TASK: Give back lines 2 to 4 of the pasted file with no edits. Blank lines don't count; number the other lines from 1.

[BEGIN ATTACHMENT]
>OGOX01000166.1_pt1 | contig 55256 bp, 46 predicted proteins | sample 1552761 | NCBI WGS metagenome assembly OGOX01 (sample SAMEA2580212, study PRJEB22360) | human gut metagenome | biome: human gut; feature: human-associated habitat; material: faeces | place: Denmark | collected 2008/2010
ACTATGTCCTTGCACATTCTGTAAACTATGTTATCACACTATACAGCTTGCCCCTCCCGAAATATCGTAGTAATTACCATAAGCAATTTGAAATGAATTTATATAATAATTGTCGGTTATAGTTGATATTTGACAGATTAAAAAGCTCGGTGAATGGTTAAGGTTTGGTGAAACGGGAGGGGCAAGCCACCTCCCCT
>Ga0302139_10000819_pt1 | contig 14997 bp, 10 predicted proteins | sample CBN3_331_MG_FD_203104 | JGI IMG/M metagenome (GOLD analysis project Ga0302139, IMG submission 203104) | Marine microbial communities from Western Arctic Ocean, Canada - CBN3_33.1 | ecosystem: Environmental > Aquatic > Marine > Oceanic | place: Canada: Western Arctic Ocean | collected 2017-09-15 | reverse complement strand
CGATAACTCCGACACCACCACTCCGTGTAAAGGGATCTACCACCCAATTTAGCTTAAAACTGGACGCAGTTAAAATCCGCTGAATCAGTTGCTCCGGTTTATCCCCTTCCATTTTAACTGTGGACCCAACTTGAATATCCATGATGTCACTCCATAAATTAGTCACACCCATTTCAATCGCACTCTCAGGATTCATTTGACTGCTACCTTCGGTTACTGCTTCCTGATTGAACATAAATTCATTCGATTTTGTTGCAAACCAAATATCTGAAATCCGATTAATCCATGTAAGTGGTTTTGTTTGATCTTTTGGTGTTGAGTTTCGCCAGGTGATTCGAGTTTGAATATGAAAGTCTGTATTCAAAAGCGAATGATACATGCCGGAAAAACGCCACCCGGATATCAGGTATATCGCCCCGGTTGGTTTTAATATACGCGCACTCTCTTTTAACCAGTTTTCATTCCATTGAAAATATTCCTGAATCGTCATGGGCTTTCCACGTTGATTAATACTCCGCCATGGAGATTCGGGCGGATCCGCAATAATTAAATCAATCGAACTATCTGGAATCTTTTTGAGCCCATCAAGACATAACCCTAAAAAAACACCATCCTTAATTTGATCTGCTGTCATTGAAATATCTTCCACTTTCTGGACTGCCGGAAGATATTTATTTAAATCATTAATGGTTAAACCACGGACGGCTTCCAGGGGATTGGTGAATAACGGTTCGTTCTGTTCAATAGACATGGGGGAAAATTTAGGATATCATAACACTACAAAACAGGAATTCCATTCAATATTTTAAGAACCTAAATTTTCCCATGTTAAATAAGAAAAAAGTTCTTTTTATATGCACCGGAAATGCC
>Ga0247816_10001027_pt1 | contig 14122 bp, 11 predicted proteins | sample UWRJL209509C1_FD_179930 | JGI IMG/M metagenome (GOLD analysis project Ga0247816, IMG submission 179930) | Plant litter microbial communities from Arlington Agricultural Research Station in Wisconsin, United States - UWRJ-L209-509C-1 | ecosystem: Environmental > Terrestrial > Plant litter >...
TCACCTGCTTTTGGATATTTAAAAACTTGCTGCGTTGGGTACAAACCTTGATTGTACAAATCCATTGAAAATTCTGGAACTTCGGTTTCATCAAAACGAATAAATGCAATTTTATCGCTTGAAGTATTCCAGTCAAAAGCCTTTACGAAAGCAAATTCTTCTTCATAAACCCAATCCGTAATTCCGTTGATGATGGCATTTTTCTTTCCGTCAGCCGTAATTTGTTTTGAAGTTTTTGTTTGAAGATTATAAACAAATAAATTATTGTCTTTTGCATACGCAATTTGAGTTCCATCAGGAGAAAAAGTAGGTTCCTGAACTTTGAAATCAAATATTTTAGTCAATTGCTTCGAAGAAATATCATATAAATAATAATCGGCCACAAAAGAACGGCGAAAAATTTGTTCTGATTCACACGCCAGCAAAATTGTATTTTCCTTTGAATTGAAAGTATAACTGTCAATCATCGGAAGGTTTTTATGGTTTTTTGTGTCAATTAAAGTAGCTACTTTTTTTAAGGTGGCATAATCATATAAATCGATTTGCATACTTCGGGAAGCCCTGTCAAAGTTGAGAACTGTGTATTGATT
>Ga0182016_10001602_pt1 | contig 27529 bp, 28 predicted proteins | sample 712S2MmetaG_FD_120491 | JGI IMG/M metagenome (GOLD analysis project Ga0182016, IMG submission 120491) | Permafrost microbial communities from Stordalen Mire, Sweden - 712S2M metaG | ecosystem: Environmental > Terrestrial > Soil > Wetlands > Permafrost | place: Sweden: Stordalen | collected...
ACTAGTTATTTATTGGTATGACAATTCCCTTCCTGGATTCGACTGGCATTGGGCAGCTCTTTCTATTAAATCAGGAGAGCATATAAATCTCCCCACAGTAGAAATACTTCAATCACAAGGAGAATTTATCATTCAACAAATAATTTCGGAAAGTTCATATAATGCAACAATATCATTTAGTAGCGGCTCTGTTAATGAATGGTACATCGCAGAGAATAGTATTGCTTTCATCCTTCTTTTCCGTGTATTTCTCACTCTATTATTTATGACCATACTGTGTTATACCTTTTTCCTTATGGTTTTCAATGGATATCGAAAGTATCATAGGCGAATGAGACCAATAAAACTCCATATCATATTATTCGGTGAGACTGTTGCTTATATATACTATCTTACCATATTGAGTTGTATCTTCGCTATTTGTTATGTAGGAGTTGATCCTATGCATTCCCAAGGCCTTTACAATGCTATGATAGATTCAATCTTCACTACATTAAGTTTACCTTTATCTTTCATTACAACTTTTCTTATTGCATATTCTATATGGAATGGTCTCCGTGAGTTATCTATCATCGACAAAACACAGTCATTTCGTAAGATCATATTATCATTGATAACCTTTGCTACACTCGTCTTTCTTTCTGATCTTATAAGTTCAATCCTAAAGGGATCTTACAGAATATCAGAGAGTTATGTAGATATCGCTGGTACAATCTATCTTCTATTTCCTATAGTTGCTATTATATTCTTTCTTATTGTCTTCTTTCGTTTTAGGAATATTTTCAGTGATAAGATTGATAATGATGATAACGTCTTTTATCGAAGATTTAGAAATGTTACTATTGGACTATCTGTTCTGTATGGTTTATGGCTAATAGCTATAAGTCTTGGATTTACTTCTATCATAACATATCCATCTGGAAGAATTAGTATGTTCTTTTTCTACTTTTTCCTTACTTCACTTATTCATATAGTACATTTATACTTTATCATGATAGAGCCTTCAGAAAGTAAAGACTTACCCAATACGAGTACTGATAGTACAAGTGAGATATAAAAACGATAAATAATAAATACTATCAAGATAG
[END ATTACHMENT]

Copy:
ACTATGTCCTTGCACATTCTGTAAACTATGTTATCACACTATACAGCTTGCCCCTCCCGAAATATCGTAGTAATTACCATAAGCAATTTGAAATGAATTTATATAATAATTGTCGGTTATAGTTGATATTTGACAGATTAAAAAGCTCGGTGAATGGTTAAGGTTTGGTGAAACGGGAGGGGCAAGCCACCTCCCCT
>Ga0302139_10000819_pt1 | contig 14997 bp, 10 predicted proteins | sample CBN3_331_MG_FD_203104 | JGI IMG/M metagenome (GOLD analysis project Ga0302139, IMG submission 203104) | Marine microbial communities from Western Arctic Ocean, Canada - CBN3_33.1 | ecosystem: Environmental > Aquatic > Marine > Oceanic | place: Canada: Western Arctic Ocean | collected 2017-09-15 | reverse complement strand
CGATAACTCCGACACCACCACTCCGTGTAAAGGGATCTACCACCCAATTTAGCTTAAAACTGGACGCAGTTAAAATCCGCTGAATCAGTTGCTCCGGTTTATCCCCTTCCATTTTAACTGTGGACCCAACTTGAATATCCATGATGTCACTCCATAAATTAGTCACACCCATTTCAATCGCACTCTCAGGATTCATTTGACTGCTACCTTCGGTTACTGCTTCCTGATTGAACATAAATTCATTCGATTTTGTTGCAAACCAAATATCTGAAATCCGATTAATCCATGTAAGTGGTTTTGTTTGATCTTTTGGTGTTGAGTTTCGCCAGGTGATTCGAGTTTGAATATGAAAGTCTGTATTCAAAAGCGAATGATACATGCCGGAAAAACGCCACCCGGATATCAGGTATATCGCCCCGGTTGGTTTTAATATACGCGCACTCTCTTTTAACCAGTTTTCATTCCATTGAAAATATTCCTGAATCGTCATGGGCTTTCCACGTTGATTAATACTCCGCCATGGAGATTCGGGCGGATCCGCAATAATTAAATCAATCGAACTATCTGGAATCTTTTTGAGCCCATCAAGACATAACCCTAAAAAAACACCATCCTTAATTTGATCTGCTGTCATTGAAATATCTTCCACTTTCTGGACTGCCGGAAGATATTTATTTAAATCATTAATGGTTAAACCACGGACGGCTTCCAGGGGATTGGTGAATAACGGTTCGTTCTGTTCAATAGACATGGGGGAAAATTTAGGATATCATAACACTACAAAACAGGAATTCCATTCAATATTTTAAGAACCTAAATTTTCCCATGTTAAATAAGAAAAAAGTTCTTTTTATATGCACCGGAAATGCC